Photo taken near Monument Valley, Utah

Tuesday, August 27, 2019

Traverse City and St. Ignace

Lakeshore RV Park Campground, St. Ignace, Michigan...

We leave behind nearly a week in Traverse City in idyllic weather so cool and pleasant and so different from summer in our beloved Texas. We really enjoyed our stay at Holiday Park Campground, one of the best-kept RV parks we've ever seen. Here are a couple of photos; I could have included many more:

I hadn't included this park on my "Best of the Best" page because its sites are not hard surfaced. However, the graveled sites are so well maintained and the grounds so beautifully kept, I'm going to go ahead and include it. We would happily stay here again.

We spent one day driving on Michigan 22, a scenic 'circle tour' of the peninsula as recommended by Eddie and Jan, and we lost count of the scenic views. Here are a few photos taken on West Grand Traverse Bay on Lake Michigan. I loved the calmness of the bay and the reflection of the sailboat's mast in the water which, by the way, was crystal clear:

 Here's a view of Traverse City from across the bay:

Traverse City is quite a picturesque town, nestled as it is on the bay, with lots of pleasure boats and parks with art displays, such as this one:

It would be very appealing to spend the summer here if you're looking to get away from the heat.

Of course, being foodies, we couldn't resist a stop at Cherry Republic in Glenbrook as we drove around the area; we snagged some delicious cherry goodies to take home:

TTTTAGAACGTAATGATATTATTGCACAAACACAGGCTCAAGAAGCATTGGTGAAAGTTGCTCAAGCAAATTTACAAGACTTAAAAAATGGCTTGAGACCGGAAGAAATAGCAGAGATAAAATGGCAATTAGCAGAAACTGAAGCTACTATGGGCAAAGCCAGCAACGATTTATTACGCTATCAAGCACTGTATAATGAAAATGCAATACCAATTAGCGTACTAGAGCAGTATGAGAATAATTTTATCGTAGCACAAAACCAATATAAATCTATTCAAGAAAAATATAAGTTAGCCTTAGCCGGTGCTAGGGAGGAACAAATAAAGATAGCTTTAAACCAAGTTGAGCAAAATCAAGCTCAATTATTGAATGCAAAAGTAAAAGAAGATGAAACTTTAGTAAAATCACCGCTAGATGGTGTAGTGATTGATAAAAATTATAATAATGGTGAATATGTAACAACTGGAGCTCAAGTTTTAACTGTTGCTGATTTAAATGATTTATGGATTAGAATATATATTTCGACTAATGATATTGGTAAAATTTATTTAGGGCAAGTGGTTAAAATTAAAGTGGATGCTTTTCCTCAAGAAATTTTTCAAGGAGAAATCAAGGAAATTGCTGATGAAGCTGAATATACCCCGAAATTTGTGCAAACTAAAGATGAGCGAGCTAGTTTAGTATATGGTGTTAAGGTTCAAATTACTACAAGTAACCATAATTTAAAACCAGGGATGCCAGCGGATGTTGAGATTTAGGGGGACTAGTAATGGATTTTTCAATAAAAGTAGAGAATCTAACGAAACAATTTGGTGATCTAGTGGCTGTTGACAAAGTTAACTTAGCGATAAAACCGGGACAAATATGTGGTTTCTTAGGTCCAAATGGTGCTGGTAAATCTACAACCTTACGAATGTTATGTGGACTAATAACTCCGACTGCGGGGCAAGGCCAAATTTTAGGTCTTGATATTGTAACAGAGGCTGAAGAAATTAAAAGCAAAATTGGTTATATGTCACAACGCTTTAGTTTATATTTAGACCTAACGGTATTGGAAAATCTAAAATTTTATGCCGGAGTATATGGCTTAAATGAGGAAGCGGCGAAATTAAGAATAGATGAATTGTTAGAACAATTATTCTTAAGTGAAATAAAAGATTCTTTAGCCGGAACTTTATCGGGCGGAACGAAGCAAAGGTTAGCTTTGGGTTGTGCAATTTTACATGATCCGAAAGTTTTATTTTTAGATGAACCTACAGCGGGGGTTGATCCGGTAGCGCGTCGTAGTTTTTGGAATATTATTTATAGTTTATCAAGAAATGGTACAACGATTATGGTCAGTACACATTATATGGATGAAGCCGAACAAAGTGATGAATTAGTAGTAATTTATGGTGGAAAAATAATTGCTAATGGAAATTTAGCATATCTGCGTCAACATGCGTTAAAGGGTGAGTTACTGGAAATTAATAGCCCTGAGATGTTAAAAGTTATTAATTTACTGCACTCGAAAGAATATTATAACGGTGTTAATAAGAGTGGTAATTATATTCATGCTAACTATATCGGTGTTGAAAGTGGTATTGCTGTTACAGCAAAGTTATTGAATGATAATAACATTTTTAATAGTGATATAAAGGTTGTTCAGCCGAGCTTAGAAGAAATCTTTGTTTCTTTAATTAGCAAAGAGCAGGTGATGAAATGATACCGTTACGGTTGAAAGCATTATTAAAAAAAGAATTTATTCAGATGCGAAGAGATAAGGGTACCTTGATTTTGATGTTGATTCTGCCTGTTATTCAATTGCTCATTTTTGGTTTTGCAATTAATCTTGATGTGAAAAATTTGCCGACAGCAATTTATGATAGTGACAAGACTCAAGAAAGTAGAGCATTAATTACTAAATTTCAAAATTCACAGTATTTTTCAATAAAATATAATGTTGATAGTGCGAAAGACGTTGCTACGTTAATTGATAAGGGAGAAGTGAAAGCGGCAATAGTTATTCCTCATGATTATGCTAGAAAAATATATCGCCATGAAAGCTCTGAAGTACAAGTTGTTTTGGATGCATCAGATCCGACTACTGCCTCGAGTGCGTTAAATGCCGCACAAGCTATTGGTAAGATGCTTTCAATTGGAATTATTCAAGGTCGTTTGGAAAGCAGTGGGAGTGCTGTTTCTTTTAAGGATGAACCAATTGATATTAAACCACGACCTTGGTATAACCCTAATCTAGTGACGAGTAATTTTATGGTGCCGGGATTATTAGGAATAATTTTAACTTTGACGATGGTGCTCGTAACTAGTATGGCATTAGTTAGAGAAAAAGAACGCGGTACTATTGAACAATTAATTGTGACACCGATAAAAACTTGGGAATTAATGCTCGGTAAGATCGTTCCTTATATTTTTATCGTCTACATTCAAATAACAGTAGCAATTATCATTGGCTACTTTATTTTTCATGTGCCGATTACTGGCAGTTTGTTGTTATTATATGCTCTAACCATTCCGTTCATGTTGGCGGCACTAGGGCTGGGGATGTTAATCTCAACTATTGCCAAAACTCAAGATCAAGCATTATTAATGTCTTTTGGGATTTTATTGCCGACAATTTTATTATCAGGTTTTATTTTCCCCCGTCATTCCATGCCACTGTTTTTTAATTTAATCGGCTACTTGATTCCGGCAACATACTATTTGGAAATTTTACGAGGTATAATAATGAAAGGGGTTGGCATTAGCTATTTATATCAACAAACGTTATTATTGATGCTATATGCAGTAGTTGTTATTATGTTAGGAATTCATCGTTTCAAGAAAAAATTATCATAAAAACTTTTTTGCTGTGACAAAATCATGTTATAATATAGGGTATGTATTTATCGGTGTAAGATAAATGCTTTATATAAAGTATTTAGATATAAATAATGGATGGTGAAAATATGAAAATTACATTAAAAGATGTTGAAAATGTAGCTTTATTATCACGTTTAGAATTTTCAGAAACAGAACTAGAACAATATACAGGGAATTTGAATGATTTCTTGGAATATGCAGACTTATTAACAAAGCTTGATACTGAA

And then, who could pass up Moomer's Homemade Ice cream in Interlochen?  (There is always a line out the door, no matter what time of day.):

For the day's whimsical shot, I just couldn't resist taking a photo of these gulls that seemed to have posed for me:

I have a thing for gulls. I really like how these birds always seem to be lined up in the same direction. Probably has something to do with the wind. (Or they may just have a little OCD; who knows?)

Saying goodbye to Traverse City, we decided to take the 130-mile drive up Highway 31, where we saw still more delightful towns and scenic views on our way to St. Ignace. As is customary, we usually stop for lunch after an hour or so, and we found a nifty roadside park where we had some hot dogs in a very cool breeze. In fact, Sandy had to go back to the bus and get a jacket, but it didn't detract from our enjoyment of this beautiful little park right there on the lake:

Our first and most impressive view approaching our new destination, St. Ignace, was the Mackinaw Bridge: